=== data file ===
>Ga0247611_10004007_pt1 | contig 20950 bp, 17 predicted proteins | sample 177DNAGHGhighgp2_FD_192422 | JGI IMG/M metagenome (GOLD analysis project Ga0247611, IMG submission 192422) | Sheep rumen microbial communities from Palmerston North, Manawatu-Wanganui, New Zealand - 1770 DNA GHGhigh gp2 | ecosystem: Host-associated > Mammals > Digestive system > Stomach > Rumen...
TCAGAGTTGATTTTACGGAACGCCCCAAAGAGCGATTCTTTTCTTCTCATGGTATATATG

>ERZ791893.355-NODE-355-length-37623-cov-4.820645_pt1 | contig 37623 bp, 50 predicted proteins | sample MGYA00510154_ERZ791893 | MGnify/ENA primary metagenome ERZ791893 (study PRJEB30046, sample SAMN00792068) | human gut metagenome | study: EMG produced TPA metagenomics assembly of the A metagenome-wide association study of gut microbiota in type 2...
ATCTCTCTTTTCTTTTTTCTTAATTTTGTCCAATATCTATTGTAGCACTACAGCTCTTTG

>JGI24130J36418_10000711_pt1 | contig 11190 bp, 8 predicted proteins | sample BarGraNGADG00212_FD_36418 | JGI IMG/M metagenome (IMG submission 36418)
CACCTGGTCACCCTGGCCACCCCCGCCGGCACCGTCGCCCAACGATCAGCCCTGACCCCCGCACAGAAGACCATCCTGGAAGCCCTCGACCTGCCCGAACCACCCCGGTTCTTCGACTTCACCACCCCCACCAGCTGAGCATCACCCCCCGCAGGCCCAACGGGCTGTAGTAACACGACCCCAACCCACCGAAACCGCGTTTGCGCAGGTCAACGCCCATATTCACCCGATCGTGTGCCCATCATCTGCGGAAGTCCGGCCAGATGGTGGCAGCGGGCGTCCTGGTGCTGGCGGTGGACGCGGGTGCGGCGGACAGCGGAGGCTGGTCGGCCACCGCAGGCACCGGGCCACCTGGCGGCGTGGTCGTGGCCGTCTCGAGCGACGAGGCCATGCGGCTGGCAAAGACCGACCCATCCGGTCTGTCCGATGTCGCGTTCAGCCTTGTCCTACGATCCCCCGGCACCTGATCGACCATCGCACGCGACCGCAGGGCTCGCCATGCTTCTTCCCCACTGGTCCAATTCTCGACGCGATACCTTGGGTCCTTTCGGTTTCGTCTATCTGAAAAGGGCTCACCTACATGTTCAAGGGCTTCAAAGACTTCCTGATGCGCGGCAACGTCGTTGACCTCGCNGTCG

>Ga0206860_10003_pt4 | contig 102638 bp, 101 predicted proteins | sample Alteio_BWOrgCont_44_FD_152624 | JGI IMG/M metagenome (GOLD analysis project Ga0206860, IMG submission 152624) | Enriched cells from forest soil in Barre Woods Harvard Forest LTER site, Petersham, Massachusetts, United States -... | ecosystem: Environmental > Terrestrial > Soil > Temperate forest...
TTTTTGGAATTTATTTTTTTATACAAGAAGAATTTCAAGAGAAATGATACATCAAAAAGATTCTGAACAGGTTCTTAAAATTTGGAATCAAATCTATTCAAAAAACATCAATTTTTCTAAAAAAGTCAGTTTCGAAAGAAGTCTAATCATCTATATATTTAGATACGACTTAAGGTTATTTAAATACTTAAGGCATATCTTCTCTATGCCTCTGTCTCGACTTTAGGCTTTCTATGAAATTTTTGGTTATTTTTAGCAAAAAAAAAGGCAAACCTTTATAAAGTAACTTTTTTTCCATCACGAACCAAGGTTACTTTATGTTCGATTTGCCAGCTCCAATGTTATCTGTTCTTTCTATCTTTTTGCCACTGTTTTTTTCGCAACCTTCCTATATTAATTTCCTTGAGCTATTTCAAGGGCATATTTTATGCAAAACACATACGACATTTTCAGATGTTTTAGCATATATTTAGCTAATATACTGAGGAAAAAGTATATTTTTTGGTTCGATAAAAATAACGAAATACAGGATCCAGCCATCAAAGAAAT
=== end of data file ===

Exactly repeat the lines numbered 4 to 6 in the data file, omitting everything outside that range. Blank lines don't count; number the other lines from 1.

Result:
ATCTCTCTTTTCTTTTTTCTTAATTTTGTCCAATATCTATTGTAGCACTACAGCTCTTTG

>JGI24130J36418_10000711_pt1 | contig 11190 bp, 8 predicted proteins | sample BarGraNGADG00212_FD_36418 | JGI IMG/M metagenome (IMG submission 36418)
CACCTGGTCACCCTGGCCACCCCCGCCGGCACCGTCGCCCAACGATCAGCCCTGACCCCCGCACAGAAGACCATCCTGGAAGCCCTCGACCTGCCCGAACCACCCCGGTTCTTCGACTTCACCACCCCCACCAGCTGAGCATCACCCCCCGCAGGCCCAACGGGCTGTAGTAACACGACCCCAACCCACCGAAACCGCGTTTGCGCAGGTCAACGCCCATATTCACCCGATCGTGTGCCCATCATCTGCGGAAGTCCGGCCAGATGGTGGCAGCGGGCGTCCTGGTGCTGGCGGTGGACGCGGGTGCGGCGGACAGCGGAGGCTGGTCGGCCACCGCAGGCACCGGGCCACCTGGCGGCGTGGTCGTGGCCGTCTCGAGCGACGAGGCCATGCGGCTGGCAAAGACCGACCCATCCGGTCTGTCCGATGTCGCGTTCAGCCTTGTCCTACGATCCCCCGGCACCTGATCGACCATCGCACGCGACCGCAGGGCTCGCCATGCTTCTTCCCCACTGGTCCAATTCTCGACGCGATACCTTGGGTCCTTTCGGTTTCGTCTATCTGAAAAGGGCTCACCTACATGTTCAAGGGCTTCAAAGACTTCCTGATGCGCGGCAACGTCGTTGACCTCGCNGTCG